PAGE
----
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Seasonal Affective Disorder and Depression

Debra Wallace, MA.Ed, LPCC-S, LICDC-CS

Medically reviewed by

Debra Wallace, MA.Ed, LPCC-S, LICDC-CS

March 11, 2019

Seasonal Affected Disorder can be a deliberating condition to experience. It is estimated that between 4%-6% of Americans deal with this problem at some point in their lives. For those that struggle concurrently with an addiction, this can be a doubly daunting and difficult situation to engage. Understanding this condition is crucial to avoid falling victim to it.

What Is Seasonal Affected Disorder?

Seasonal Affected Disorder (SAD) is a depressive disorder that occurs due to the changing seasons. It is classified as a Major Depressive Disorder (MDD) that primarily affects those that live in northern regions and experience a notable change in the seasons. That doesn’t mean it can’t happen in the summer, but the most severe symptoms arise in winter.

As the days shorten and lengthen, your body’s circadian rhythm is upset by these changes. SAD is usually cyclical in nature, meaning it has a tendency to reoccur on an annual basis.

SAD originates for two reasons. First, the winter conditions drive people to spend more time indoors/ Second, as the days shorten, the amount of sunlight each day is drastically reduced. For these reasons, people have limited exposure to the sun which in turn decreases their production of serotonin, an elemental neurotransmitter. This variance in the day’s length may also interrupt Melatonin production, causing it to either be produced too early or too late in the day.

Serotonin is a chemical that plays an important role in regulating mood functions while melatonin is responsible for maintaining a positive mood and regulate your sleep/wake cycle.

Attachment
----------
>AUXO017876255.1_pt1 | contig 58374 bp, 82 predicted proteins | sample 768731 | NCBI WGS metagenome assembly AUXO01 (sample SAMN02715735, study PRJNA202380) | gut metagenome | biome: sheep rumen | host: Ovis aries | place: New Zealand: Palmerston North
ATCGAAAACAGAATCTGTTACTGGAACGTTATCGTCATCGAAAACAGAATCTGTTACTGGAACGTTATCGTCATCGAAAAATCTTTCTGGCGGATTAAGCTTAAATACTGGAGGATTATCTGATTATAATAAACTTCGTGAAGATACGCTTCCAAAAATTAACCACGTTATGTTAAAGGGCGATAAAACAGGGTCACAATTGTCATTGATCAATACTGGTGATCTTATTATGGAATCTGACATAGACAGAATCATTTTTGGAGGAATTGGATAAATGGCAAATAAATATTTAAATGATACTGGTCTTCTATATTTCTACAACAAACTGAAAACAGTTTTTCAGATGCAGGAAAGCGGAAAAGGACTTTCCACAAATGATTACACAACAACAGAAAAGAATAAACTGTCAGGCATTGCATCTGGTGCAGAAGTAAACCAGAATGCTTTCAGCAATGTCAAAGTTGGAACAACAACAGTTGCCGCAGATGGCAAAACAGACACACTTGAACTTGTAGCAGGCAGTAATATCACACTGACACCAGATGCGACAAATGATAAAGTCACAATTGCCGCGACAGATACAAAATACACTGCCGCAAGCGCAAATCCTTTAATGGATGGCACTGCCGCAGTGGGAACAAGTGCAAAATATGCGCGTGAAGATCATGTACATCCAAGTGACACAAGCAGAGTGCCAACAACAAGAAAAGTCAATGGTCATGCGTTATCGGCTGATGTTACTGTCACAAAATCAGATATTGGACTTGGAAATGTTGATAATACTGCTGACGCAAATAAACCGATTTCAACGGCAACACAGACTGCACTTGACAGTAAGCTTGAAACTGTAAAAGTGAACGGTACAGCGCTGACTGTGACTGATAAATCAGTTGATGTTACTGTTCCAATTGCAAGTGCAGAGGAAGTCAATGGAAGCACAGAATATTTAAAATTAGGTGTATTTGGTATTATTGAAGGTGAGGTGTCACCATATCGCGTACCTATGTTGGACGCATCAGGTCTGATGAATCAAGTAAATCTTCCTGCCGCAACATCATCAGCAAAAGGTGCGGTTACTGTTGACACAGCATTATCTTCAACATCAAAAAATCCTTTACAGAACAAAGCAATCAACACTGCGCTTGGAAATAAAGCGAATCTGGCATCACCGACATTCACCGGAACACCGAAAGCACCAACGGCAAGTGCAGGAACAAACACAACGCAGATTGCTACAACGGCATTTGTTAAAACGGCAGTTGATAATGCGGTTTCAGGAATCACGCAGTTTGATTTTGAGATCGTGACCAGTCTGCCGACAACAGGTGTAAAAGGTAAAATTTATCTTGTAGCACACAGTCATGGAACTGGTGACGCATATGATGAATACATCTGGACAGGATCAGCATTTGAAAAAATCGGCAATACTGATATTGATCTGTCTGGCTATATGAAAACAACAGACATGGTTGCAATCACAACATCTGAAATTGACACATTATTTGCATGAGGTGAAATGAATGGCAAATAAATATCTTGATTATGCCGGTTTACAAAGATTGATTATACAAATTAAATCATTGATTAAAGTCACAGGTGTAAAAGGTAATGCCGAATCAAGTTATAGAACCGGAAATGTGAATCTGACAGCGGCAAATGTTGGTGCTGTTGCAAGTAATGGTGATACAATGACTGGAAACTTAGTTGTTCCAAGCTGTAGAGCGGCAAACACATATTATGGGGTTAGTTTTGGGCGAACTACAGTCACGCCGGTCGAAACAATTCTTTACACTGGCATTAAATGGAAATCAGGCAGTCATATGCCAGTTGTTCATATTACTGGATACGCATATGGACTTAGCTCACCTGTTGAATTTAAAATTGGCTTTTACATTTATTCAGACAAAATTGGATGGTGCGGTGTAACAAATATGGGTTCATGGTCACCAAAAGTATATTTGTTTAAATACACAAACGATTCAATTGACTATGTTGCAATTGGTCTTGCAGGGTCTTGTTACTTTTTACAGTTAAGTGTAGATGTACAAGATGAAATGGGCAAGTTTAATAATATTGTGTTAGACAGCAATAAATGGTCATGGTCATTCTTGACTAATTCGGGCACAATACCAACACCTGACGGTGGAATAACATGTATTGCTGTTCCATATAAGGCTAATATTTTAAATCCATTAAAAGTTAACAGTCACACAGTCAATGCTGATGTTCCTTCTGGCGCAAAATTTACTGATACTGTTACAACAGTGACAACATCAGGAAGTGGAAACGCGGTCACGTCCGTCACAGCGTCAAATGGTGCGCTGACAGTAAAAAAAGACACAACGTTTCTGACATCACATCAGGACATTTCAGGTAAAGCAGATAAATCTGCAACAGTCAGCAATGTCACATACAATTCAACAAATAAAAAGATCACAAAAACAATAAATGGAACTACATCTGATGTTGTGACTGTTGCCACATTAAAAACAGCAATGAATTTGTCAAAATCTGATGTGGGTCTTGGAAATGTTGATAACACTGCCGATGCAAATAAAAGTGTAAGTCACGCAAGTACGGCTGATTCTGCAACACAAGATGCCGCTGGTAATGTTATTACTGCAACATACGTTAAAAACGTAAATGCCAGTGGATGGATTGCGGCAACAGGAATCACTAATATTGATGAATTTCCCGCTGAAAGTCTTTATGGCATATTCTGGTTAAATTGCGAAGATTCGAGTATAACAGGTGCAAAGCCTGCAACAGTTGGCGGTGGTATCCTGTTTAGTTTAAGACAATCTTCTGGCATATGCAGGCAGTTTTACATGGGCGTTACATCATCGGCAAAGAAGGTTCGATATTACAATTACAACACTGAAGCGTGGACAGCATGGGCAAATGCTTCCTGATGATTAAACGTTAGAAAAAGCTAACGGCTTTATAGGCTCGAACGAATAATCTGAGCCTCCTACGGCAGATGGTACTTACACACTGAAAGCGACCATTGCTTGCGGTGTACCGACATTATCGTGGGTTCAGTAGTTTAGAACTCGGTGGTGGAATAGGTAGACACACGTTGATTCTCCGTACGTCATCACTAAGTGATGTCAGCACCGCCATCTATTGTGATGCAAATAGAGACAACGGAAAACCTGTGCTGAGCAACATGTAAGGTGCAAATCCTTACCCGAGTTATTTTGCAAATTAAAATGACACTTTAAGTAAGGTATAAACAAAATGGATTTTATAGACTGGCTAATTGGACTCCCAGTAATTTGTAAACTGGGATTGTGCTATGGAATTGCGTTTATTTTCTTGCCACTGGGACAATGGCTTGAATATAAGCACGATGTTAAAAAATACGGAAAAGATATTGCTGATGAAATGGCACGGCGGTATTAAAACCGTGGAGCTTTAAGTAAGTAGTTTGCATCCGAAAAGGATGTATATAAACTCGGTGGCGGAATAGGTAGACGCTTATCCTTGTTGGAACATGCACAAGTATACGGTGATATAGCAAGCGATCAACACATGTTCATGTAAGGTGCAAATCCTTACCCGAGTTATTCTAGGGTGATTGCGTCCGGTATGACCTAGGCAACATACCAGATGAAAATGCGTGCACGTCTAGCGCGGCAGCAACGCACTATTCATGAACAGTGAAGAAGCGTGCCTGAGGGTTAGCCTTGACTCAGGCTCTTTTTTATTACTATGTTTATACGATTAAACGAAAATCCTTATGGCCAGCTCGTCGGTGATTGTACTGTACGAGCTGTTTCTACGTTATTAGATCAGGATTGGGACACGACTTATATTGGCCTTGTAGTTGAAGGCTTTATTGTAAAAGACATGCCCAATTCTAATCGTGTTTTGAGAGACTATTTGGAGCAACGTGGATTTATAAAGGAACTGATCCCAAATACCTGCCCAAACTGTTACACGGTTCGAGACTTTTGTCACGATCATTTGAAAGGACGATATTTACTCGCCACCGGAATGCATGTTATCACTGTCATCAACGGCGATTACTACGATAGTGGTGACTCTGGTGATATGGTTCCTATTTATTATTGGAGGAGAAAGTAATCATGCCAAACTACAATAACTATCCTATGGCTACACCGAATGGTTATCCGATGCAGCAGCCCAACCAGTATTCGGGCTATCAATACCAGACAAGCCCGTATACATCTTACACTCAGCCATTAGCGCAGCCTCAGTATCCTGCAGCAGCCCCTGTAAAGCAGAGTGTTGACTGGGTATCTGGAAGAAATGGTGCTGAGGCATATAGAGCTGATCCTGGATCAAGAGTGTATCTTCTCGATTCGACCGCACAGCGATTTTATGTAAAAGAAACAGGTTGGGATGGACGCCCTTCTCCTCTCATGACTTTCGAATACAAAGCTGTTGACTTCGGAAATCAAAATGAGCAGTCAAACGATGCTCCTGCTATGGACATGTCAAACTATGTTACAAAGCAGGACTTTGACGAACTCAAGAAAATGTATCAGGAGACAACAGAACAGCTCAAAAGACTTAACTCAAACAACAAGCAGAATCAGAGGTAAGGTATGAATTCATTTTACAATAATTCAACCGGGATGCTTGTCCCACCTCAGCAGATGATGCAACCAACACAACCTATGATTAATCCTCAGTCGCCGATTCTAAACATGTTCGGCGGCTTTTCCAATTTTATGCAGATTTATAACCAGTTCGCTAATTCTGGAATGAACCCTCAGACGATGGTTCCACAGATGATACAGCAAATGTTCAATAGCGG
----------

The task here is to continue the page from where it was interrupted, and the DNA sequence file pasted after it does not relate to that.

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What Are The Symptoms Of SAD?

There are two classifications of SAD: winter onset (which may begin in fall) and summer onset (which may begin in spring). Some symptoms vary and are unique to the season. They are as follows:

  • Intense periods of depression lasting for longer than three weeks. Symptoms are present for the majority of your day, nearly every day.
  • The prevailing sense of hopelessness or worthlessness and extreme sensitivity to rejection.
  • Lethargy
  • Decreased interest in previously important activities.
  • Sleep difficulties, such as oversleeping in the winter and trouble sleeping in the summer.
  • Fluctuation with your appetite or weight, including weight gain in the winter and weight loss in the summer.
  • Craving carbohydrates (winter onset).
  • Changes in your libido usually decreased in winter and increased in summer.
  • Experiencing a feeling of weighted limbs (winter onset).
  • Easily agitated and prone to irritable or anxiety